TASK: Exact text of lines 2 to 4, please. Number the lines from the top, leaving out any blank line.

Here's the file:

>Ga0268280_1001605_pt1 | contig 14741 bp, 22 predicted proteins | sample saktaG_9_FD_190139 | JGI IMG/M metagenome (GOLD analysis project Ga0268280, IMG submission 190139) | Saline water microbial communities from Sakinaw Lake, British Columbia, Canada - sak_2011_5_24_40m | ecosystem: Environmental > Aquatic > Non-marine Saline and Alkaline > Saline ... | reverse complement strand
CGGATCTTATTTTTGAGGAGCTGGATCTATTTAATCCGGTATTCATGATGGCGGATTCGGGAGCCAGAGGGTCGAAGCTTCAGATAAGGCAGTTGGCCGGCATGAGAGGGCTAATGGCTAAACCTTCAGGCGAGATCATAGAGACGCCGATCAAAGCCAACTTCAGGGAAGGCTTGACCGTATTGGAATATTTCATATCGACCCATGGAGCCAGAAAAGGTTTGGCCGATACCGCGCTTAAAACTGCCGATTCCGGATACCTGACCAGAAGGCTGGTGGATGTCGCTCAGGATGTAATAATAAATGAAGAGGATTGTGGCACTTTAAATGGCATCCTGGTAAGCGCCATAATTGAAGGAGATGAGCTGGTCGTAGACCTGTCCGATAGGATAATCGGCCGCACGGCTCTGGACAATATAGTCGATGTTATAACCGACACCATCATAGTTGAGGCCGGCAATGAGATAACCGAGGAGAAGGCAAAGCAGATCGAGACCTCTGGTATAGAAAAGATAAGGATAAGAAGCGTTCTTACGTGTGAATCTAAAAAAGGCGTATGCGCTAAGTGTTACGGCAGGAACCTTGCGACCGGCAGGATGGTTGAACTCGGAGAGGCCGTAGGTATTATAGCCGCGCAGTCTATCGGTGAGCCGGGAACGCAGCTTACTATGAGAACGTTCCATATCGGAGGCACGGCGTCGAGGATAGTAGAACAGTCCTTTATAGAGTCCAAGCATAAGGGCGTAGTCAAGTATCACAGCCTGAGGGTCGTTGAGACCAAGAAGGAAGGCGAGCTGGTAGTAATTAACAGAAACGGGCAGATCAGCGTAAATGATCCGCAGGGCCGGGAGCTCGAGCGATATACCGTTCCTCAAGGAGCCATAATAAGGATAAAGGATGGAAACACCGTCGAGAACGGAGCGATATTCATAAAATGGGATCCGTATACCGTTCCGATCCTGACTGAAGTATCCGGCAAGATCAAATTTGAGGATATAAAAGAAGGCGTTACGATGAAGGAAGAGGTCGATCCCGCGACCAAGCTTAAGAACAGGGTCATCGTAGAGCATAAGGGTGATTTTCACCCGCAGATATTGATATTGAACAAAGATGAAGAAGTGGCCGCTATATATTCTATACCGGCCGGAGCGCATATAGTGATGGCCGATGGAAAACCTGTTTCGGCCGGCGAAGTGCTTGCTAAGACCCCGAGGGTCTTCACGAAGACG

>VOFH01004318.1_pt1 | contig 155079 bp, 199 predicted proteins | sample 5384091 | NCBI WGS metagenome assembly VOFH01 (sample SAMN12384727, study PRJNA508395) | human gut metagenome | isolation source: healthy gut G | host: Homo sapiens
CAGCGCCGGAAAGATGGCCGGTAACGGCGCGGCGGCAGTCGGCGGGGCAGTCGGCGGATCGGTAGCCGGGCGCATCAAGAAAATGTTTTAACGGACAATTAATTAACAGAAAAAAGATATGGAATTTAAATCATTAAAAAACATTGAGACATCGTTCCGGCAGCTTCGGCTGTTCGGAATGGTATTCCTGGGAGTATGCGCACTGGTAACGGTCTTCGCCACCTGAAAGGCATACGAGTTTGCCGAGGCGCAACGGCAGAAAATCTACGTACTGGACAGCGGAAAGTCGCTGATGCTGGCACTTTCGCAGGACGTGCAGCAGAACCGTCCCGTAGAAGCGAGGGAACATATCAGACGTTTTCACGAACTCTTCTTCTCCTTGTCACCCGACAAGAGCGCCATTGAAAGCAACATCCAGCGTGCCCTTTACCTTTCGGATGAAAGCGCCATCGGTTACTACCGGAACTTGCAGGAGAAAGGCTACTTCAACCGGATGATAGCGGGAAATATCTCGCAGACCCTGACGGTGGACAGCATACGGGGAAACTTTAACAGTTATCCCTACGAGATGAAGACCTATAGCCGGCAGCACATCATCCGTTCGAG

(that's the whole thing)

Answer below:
CGGATCTTATTTTTGAGGAGCTGGATCTATTTAATCCGGTATTCATGATGGCGGATTCGGGAGCCAGAGGGTCGAAGCTTCAGATAAGGCAGTTGGCCGGCATGAGAGGGCTAATGGCTAAACCTTCAGGCGAGATCATAGAGACGCCGATCAAAGCCAACTTCAGGGAAGGCTTGACCGTATTGGAATATTTCATATCGACCCATGGAGCCAGAAAAGGTTTGGCCGATACCGCGCTTAAAACTGCCGATTCCGGATACCTGACCAGAAGGCTGGTGGATGTCGCTCAGGATGTAATAATAAATGAAGAGGATTGTGGCACTTTAAATGGCATCCTGGTAAGCGCCATAATTGAAGGAGATGAGCTGGTCGTAGACCTGTCCGATAGGATAATCGGCCGCACGGCTCTGGACAATATAGTCGATGTTATAACCGACACCATCATAGTTGAGGCCGGCAATGAGATAACCGAGGAGAAGGCAAAGCAGATCGAGACCTCTGGTATAGAAAAGATAAGGATAAGAAGCGTTCTTACGTGTGAATCTAAAAAAGGCGTATGCGCTAAGTGTTACGGCAGGAACCTTGCGACCGGCAGGATGGTTGAACTCGGAGAGGCCGTAGGTATTATAGCCGCGCAGTCTATCGGTGAGCCGGGAACGCAGCTTACTATGAGAACGTTCCATATCGGAGGCACGGCGTCGAGGATAGTAGAACAGTCCTTTATAGAGTCCAAGCATAAGGGCGTAGTCAAGTATCACAGCCTGAGGGTCGTTGAGACCAAGAAGGAAGGCGAGCTGGTAGTAATTAACAGAAACGGGCAGATCAGCGTAAATGATCCGCAGGGCCGGGAGCTCGAGCGATATACCGTTCCTCAAGGAGCCATAATAAGGATAAAGGATGGAAACACCGTCGAGAACGGAGCGATATTCATAAAATGGGATCCGTATACCGTTCCGATCCTGACTGAAGTATCCGGCAAGATCAAATTTGAGGATATAAAAGAAGGCGTTACGATGAAGGAAGAGGTCGATCCCGCGACCAAGCTTAAGAACAGGGTCATCGTAGAGCATAAGGGTGATTTTCACCCGCAGATATTGATATTGAACAAAGATGAAGAAGTGGCCGCTATATATTCTATACCGGCCGGAGCGCATATAGTGATGGCCGATGGAAAACCTGTTTCGGCCGGCGAAGTGCTTGCTAAGACCCCGAGGGTCTTCACGAAGACG

>VOFH01004318.1_pt1 | contig 155079 bp, 199 predicted proteins | sample 5384091 | NCBI WGS metagenome assembly VOFH01 (sample SAMN12384727, study PRJNA508395) | human gut metagenome | isolation source: healthy gut G | host: Homo sapiens
CAGCGCCGGAAAGATGGCCGGTAACGGCGCGGCGGCAGTCGGCGGGGCAGTCGGCGGATCGGTAGCCGGGCGCATCAAGAAAATGTTTTAACGGACAATTAATTAACAGAAAAAAGATATGGAATTTAAATCATTAAAAAACATTGAGACATCGTTCCGGCAGCTTCGGCTGTTCGGAATGGTATTCCTGGGAGTATGCGCACTGGTAACGGTCTTCGCCACCTGAAAGGCATACGAGTTTGCCGAGGCGCAACGGCAGAAAATCTACGTACTGGACAGCGGAAAGTCGCTGATGCTGGCACTTTCGCAGGACGTGCAGCAGAACCGTCCCGTAGAAGCGAGGGAACATATCAGACGTTTTCACGAACTCTTCTTCTCCTTGTCACCCGACAAGAGCGCCATTGAAAGCAACATCCAGCGTGCCCTTTACCTTTCGGATGAAAGCGCCATCGGTTACTACCGGAACTTGCAGGAGAAAGGCTACTTCAACCGGATGATAGCGGGAAATATCTCGCAGACCCTGACGGTGGACAGCATACGGGGAAACTTTAACAGTTATCCCTACGAGATGAAGACCTATAGCCGGCAGCACATCATCCGTTCGAG